One of several posses raised to find the people responsible, led by Captain J.P. Donnelly, stopped in Little High Rock Canyon on February 13, and continued on another 200 miles where, on February 25, they found Shoshone Mike and his family hiding in an area known as Kelley Creek, northeast of Winnemucca, Nevada. A three-hour battle ensued between the two groups and by the end only four of the original twelve Native American family members were still alive: a sixteen-year-old girl (“Snake”) and three young children, who were taken into police custody. On the other side, one of the posse was also mortally wounded.

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Sheriff Charles Ferrell, who was in command of the overall investigation, with the surviving members of the family, May 1911. Photo from Nevada State Police, courtesy of Wikimedia Commons.

Snake later told the police that the group had butchered four cows because they were desperately hungry in the harsh winter conditions of the high desert. Realizing they had been spotted (by Bert Indiano) hauling the carcasses off, they had prepared for a fight, and after killing the original four men sent out to find them, they then fled toward the Duck Valley Reservation, right on the state line between Nevada and Idaho, before Donnelly’s posse caught up with them.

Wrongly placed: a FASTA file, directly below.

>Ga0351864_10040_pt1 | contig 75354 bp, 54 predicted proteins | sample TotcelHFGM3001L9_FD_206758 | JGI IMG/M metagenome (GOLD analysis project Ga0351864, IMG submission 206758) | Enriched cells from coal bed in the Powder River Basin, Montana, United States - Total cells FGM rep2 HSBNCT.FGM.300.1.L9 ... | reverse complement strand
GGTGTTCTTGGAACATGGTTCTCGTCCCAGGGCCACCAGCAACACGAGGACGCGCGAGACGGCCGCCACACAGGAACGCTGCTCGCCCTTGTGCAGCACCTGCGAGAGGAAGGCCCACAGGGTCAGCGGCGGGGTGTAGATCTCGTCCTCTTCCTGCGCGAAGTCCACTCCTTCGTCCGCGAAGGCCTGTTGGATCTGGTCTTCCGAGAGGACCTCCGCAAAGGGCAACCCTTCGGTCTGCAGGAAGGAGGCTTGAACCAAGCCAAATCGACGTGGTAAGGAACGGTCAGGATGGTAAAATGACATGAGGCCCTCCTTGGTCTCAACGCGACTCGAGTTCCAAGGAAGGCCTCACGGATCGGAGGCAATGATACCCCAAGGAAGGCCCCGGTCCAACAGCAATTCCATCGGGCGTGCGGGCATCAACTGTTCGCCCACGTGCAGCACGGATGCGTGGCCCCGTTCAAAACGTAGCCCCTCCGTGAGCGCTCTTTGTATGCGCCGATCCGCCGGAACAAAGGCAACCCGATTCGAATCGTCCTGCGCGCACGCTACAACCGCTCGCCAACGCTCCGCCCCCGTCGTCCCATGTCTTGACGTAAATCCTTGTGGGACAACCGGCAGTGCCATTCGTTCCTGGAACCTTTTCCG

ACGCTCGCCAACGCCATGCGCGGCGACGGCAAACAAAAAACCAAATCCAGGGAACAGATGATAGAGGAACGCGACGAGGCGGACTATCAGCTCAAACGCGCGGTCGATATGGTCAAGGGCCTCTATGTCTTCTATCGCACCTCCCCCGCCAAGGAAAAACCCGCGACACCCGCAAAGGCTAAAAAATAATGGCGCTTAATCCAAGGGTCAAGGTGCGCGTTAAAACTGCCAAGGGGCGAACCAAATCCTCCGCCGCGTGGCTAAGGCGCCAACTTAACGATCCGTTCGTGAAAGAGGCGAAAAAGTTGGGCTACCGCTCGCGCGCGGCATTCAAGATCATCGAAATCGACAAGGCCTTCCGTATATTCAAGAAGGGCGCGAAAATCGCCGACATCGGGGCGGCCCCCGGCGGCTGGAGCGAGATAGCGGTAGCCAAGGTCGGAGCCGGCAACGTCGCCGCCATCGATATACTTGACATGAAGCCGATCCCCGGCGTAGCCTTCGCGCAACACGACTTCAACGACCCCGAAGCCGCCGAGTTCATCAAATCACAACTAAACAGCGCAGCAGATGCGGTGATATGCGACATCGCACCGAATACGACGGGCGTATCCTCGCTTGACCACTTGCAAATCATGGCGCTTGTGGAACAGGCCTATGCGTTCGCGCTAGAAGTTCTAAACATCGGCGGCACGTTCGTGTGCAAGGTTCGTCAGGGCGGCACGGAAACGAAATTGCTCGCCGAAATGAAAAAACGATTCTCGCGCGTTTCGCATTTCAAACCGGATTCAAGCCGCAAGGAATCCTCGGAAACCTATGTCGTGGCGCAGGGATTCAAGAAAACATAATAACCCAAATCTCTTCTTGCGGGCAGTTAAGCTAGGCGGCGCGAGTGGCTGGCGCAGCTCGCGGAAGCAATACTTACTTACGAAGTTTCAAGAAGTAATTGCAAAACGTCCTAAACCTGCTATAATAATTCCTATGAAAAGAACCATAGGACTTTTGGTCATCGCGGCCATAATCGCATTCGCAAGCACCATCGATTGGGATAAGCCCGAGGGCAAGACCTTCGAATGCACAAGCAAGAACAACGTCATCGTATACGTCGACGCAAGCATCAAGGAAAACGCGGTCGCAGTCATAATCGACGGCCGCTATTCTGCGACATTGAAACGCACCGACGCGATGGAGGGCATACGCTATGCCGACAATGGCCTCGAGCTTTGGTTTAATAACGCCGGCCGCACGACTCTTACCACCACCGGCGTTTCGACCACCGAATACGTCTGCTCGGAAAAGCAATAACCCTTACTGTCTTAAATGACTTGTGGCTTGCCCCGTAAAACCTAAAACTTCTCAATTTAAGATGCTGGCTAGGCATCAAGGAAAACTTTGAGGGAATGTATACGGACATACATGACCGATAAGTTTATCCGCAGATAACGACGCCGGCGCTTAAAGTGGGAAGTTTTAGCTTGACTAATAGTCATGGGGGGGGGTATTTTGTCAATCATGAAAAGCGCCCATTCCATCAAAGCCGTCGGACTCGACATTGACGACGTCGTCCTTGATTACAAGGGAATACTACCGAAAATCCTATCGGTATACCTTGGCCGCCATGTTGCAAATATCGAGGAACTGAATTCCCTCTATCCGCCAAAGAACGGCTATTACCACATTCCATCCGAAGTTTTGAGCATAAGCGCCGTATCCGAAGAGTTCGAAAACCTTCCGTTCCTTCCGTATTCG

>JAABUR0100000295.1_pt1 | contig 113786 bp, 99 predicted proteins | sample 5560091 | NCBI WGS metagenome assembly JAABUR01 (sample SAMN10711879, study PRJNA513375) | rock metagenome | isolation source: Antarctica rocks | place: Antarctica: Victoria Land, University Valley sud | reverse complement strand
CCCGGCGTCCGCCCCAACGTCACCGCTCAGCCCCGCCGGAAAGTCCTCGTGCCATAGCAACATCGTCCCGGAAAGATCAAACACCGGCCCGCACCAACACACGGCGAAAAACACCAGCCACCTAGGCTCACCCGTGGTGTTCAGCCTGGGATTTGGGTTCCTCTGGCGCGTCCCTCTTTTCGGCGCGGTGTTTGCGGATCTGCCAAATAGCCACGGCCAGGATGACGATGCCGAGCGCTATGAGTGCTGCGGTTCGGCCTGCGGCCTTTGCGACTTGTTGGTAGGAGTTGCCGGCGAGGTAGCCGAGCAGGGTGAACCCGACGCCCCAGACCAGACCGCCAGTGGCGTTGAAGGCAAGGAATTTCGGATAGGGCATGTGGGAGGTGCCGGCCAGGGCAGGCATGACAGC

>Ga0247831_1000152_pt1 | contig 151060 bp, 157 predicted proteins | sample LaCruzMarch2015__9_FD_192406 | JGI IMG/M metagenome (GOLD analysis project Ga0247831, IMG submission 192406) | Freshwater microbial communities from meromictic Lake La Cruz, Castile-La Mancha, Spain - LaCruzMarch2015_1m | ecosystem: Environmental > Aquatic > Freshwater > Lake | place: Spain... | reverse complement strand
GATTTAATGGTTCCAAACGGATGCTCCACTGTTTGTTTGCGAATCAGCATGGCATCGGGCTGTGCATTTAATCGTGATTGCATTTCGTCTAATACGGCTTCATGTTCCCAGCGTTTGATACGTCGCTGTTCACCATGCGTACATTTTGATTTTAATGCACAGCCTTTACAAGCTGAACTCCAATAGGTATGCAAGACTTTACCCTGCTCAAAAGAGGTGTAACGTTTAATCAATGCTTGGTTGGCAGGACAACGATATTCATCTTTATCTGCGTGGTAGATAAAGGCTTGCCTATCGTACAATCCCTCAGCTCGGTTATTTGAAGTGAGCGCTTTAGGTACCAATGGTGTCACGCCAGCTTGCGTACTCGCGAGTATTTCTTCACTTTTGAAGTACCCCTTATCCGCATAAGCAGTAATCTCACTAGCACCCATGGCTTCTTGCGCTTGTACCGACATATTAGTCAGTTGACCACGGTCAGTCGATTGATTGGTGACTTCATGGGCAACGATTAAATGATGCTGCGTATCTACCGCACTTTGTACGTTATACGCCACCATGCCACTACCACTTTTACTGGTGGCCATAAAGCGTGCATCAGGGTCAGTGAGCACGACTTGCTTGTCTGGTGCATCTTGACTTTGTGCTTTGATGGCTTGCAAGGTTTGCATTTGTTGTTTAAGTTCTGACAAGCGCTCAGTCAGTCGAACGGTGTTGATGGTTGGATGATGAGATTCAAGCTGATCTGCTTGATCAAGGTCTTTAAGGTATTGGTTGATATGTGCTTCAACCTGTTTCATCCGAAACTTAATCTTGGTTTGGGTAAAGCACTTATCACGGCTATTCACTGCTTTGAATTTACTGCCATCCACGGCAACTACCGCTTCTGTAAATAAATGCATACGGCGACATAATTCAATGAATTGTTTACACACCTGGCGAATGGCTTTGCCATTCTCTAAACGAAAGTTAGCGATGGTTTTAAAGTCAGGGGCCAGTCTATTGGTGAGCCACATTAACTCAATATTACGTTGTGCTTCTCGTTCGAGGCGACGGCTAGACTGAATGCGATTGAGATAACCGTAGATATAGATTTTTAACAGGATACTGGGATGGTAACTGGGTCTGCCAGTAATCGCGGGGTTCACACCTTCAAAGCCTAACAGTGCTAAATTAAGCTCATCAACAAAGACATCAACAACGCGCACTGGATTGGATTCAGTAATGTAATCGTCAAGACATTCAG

These events subsequently entered into Western Folklore as “the Last Massacre,” “the Last Indian Battle,” or the Battle of Kelley Creek. In Nancy Zubiri’s A Travel Guide to Basque America: Families, Feasts, and Festivals, Cedarville local Pete Ytçaina recalls that, “We knew all of them guys in the posse when I was a kid . . . We used to hear some wild stories about all of that.” In particular, the official version of events have been contested in more than one quarter. Ytçaina continues: “There ain’t no cowboys out there when there’s four feet of snow, and that was the way it was that year.”

See Basque-American author Frank Bergon‘s sympathetic fictionalized account of the events in his wonderfully evocative novel, Shoshone Mike.

*In some texts he is called Dominic Bertrand but in Basques in the United States, volume 2, Iparralde and Nafarroa, he is recorded as Bertrand Indiano. Born around 1876 in Iparralde or the Northern Basque Country, he arrived in New York City from Le Havre, France, aboard the ship La Champagne on January 2, 1905. He then went to San Francisco where his brother Dominique Indiano (born ca. 1878), who had arrived in the US in 1902, lived. From there, Bertrand herded sheep in northwestern Nevada and northeastern  California until his death in 1911. See a picture of Indiano’s grave here. Likewise, see a picture of Peter Erramouspe’s grave here.